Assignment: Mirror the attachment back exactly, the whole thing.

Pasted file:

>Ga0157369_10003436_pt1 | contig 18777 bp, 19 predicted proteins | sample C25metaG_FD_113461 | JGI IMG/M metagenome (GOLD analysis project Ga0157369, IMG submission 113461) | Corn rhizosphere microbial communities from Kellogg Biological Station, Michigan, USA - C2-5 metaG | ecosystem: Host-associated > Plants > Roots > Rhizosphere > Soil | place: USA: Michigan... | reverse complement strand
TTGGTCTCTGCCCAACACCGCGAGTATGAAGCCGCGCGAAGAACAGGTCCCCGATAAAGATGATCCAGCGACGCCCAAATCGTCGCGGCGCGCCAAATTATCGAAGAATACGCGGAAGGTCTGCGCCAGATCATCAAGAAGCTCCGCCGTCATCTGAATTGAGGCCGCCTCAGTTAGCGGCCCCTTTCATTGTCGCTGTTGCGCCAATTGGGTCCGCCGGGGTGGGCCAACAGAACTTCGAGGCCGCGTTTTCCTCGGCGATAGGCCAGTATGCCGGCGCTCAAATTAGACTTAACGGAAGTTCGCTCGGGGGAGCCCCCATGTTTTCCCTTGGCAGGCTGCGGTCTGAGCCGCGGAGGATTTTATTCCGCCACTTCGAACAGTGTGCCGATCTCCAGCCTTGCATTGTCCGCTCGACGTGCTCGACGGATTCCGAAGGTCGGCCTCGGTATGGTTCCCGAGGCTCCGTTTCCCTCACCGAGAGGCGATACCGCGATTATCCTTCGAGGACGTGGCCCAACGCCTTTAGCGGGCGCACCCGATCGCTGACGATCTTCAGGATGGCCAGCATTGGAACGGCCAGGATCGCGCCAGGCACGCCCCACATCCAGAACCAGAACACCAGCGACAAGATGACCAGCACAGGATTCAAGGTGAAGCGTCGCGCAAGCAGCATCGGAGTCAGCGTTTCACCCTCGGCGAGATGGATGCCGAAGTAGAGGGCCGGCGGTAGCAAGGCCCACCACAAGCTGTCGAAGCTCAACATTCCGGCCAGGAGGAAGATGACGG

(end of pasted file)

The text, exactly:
>Ga0157369_10003436_pt1 | contig 18777 bp, 19 predicted proteins | sample C25metaG_FD_113461 | JGI IMG/M metagenome (GOLD analysis project Ga0157369, IMG submission 113461) | Corn rhizosphere microbial communities from Kellogg Biological Station, Michigan, USA - C2-5 metaG | ecosystem: Host-associated > Plants > Roots > Rhizosphere > Soil | place: USA: Michigan... | reverse complement strand
TTGGTCTCTGCCCAACACCGCGAGTATGAAGCCGCGCGAAGAACAGGTCCCCGATAAAGATGATCCAGCGACGCCCAAATCGTCGCGGCGCGCCAAATTATCGAAGAATACGCGGAAGGTCTGCGCCAGATCATCAAGAAGCTCCGCCGTCATCTGAATTGAGGCCGCCTCAGTTAGCGGCCCCTTTCATTGTCGCTGTTGCGCCAATTGGGTCCGCCGGGGTGGGCCAACAGAACTTCGAGGCCGCGTTTTCCTCGGCGATAGGCCAGTATGCCGGCGCTCAAATTAGACTTAACGGAAGTTCGCTCGGGGGAGCCCCCATGTTTTCCCTTGGCAGGCTGCGGTCTGAGCCGCGGAGGATTTTATTCCGCCACTTCGAACAGTGTGCCGATCTCCAGCCTTGCATTGTCCGCTCGACGTGCTCGACGGATTCCGAAGGTCGGCCTCGGTATGGTTCCCGAGGCTCCGTTTCCCTCACCGAGAGGCGATACCGCGATTATCCTTCGAGGACGTGGCCCAACGCCTTTAGCGGGCGCACCCGATCGCTGACGATCTTCAGGATGGCCAGCATTGGAACGGCCAGGATCGCGCCAGGCACGCCCCACATCCAGAACCAGAACACCAGCGACAAGATGACCAGCACAGGATTCAAGGTGAAGCGTCGCGCAAGCAGCATCGGAGTCAGCGTTTCACCCTCGGCGAGATGGATGCCGAAGTAGAGGGCCGGCGGTAGCAAGGCCCACCACAAGCTGTCGAAGCTCAACATTCCGGCCAGGAGGAAGATGACGG